The very first Earth Day celebration in 1970 heralded a movement in the United States that let to the formation of the Environmental Protection Agency (EPA) and the Clean Air, Water, and Endangered Species Act. Many other countries adopted similar laws.

While most of us are living in quarantine at the moment, there are still things we can do to support this movement and help make our world just a little bit cleaner, greener, and healthier for us all. We can commit ourselves to recycling; properly disposing of waste products that contains harmful chemicals like batteries, paint, electronics, aerosol cans, and other materials that can harm our environment; and planting trees in our backyard or community. For information about proper disposal see the link here:

If you need ideas about how you can celebrate Earth Day at home or want to join the live discussions, the main website for Earth Day is here:

For myself, I hope to spend some timeworking in my garden and enjoying nature!

Happy Easter!

I know we have all been living under a dark cloud for a while now, but today gives us a welcome chance not only to put our worries aside, but also to celebrate this season of rebirth and renewal.


I hope that wherever you are, you find a way to share this day with loved ones, and enjoy the peace and hope that are inherent to this day, and the season.

From my family to yours, Happy Easter and a blessed Passover.


Amy Caudill’s Reviews : Elementary, She Read

Elementary, She Read by Vicki Delany

Elementary, She Read (A Sherlock Holmes Bookshop Mystery #1)
by Vicki Delany (Goodreads Author)

Amy Caudill‘s review


The first installment in this lovely cozy mystery series features Gemma Doyle, who may or may not be related to Sir Arthur Conan Doyle, and is part-owner of the Sherlock Holmes Bookstore and Emporium at 221 Baker St., West London, Massachusetts.  This series, set in the present, contains many allusions to both Victorian literature and “Sherlockians,” fans of the great detective.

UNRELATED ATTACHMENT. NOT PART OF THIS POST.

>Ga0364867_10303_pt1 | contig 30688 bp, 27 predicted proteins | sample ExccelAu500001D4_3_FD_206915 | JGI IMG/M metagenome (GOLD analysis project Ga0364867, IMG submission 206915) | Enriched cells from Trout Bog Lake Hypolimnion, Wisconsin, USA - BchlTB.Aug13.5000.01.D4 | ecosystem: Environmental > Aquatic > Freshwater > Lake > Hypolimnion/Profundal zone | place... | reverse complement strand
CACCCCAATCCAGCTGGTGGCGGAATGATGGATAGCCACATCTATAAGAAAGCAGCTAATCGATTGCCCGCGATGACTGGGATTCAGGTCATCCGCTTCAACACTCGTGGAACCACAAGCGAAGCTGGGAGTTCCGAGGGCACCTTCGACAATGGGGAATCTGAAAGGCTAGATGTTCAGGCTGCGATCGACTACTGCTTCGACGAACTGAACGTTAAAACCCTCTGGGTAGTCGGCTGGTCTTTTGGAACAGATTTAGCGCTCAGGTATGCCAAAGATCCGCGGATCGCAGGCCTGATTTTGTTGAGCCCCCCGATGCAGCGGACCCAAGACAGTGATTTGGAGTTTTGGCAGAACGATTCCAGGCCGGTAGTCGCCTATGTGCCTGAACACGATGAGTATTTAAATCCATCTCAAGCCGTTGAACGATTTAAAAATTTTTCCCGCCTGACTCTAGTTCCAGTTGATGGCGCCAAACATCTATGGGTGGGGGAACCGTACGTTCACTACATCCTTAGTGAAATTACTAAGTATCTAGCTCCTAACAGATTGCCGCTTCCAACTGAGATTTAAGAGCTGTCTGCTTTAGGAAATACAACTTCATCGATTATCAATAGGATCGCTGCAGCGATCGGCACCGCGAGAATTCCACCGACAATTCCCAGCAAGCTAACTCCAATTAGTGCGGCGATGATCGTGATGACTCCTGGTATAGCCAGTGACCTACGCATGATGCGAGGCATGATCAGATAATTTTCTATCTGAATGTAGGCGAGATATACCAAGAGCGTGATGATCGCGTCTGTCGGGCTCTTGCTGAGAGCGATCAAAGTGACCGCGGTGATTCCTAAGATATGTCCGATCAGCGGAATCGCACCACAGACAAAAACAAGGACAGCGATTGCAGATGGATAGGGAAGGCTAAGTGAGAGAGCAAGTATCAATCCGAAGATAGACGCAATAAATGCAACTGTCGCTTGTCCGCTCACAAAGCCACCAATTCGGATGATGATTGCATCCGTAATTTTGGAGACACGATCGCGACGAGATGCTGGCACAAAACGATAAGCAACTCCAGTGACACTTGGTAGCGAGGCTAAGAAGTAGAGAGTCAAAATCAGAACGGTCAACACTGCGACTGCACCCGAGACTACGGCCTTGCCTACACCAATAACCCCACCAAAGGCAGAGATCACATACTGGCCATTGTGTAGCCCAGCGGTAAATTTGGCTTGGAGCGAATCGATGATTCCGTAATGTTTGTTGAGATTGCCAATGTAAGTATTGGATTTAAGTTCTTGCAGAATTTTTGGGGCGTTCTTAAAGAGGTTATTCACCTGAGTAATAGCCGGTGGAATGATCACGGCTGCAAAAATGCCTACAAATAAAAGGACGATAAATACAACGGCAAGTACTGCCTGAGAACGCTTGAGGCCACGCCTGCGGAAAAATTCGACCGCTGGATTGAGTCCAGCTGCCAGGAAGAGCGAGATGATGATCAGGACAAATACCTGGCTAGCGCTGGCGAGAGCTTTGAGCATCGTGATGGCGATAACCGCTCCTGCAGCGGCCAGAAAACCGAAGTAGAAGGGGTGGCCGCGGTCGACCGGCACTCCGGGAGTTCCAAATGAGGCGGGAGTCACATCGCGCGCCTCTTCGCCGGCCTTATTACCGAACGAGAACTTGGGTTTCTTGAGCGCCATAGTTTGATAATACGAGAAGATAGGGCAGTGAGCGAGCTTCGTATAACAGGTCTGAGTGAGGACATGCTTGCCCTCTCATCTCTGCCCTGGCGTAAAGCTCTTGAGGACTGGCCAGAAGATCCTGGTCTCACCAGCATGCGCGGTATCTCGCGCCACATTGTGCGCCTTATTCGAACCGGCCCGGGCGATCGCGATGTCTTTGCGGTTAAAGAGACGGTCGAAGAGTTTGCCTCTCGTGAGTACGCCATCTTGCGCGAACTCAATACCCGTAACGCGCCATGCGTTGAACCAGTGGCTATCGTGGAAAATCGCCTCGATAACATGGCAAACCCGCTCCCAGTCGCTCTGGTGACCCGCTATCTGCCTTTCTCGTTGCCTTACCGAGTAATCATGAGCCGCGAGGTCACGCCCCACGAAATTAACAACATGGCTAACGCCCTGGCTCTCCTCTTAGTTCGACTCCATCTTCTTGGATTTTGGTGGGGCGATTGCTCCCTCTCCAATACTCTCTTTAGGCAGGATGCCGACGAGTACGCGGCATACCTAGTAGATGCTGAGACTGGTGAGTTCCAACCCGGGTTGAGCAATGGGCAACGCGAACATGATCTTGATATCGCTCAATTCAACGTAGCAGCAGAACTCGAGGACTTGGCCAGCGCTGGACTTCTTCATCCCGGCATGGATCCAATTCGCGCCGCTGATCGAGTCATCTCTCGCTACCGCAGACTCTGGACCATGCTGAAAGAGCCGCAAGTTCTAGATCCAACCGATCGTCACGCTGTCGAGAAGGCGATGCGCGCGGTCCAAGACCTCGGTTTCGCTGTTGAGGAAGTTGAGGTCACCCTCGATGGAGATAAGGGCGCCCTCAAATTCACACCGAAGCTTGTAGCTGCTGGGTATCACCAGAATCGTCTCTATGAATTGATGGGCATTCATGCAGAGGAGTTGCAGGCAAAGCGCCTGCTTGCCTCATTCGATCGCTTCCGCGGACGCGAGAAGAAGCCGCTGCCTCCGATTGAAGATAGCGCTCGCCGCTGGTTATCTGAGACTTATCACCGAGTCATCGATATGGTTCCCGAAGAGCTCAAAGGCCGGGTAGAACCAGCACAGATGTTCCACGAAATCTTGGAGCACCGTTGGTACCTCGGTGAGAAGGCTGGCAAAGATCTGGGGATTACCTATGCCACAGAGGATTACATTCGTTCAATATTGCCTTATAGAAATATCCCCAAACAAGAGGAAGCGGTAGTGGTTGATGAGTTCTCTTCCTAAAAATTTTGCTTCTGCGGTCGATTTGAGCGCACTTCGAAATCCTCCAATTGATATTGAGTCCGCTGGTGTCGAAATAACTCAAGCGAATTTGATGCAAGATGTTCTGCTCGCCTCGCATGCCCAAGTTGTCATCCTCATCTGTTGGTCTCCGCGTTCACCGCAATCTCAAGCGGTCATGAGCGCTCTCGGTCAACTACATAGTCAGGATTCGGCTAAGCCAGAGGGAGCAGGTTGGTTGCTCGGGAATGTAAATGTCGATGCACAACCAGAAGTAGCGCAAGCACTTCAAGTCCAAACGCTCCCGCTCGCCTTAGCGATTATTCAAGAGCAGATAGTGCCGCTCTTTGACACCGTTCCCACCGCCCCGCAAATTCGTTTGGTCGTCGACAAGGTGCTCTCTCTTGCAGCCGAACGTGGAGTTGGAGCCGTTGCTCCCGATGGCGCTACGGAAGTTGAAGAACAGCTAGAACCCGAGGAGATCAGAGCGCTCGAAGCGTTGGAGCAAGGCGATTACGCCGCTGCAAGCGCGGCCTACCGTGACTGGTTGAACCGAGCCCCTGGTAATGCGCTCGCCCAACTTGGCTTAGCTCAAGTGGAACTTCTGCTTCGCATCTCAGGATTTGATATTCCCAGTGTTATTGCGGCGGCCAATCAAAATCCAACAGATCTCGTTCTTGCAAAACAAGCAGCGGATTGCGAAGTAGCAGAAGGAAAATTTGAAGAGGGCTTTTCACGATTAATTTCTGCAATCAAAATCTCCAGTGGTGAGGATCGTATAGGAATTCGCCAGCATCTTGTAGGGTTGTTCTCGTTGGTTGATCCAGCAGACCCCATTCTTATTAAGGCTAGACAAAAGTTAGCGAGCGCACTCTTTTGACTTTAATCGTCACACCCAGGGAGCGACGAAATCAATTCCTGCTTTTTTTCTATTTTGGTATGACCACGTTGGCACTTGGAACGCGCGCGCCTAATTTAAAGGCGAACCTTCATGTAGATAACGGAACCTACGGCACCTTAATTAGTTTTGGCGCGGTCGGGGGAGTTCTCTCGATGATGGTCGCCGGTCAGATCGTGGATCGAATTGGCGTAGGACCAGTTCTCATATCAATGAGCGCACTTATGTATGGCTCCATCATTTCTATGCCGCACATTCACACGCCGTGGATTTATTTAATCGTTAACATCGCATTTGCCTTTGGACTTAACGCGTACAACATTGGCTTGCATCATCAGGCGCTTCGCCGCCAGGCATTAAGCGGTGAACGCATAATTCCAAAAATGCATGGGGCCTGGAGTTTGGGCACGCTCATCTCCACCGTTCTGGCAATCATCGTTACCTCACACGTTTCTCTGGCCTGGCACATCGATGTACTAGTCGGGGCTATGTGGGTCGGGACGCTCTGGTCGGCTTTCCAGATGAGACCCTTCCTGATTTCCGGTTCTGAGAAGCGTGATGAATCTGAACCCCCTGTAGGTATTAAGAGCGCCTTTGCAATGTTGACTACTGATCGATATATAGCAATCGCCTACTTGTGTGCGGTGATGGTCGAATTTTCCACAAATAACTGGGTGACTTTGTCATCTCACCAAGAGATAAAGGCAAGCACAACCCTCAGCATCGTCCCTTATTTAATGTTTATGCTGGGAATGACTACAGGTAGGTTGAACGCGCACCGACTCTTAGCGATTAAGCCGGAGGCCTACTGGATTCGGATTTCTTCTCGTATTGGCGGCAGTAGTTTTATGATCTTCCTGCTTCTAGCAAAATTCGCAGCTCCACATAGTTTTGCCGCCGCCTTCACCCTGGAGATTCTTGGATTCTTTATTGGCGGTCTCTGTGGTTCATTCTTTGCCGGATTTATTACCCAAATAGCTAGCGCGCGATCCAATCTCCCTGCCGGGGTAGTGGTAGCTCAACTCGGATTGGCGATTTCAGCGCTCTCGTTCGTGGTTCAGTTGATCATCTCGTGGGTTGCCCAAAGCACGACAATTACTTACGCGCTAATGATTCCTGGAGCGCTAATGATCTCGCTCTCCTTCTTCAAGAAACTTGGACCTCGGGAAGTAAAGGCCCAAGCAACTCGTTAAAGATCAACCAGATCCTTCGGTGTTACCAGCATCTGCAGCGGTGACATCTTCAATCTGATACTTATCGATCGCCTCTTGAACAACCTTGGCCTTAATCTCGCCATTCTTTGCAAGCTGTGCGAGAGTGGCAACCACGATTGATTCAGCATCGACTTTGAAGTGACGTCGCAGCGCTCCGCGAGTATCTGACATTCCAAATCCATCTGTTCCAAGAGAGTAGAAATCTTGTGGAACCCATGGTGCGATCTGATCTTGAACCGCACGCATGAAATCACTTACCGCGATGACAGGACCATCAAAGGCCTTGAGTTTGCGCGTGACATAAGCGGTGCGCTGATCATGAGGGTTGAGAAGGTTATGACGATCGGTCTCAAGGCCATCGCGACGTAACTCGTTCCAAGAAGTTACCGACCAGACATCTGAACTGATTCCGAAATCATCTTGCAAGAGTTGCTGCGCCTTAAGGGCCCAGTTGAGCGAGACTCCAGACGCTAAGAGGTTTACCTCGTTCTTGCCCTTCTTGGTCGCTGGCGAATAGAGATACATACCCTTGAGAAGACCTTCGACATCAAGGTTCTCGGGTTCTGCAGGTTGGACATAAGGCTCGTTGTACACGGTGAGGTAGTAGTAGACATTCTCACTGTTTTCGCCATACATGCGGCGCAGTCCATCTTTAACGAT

As a fan of Sherlock myself, I was intrigued by the concept of a modern day version of the detective series, and I love that the main protagonist, Gemma, while not actually a fan herself, seemingly has much in common with Sherlock Holmes.  She is extremely observant and direct to the point of bluntness, facts which her friends tolerate and understand but strangers sometimes find unsettling or offensive.

Her partner Jayne, co-owner of Mrs. Hudson’s Tea Room, next door to the bookstore, is pulled into playing Gemma’s reluctant John Watson, as Gemma investigates the murder of the owner of a potentially valuable first edition print of one of Arthur Conan Doyle’s original stories that is left hidden inside her store.

With a supporting cast of characters including a local reporter named Irene, a former love interest for Gemma in Detective Ryan Ashburton, a rival/foil in another Detective, Louise Estrada, and a comic relief character in Jayne’s boyfriend Robbie; author Vicki Delany has set the stage for a rich “universe” to draw on in furthering this series.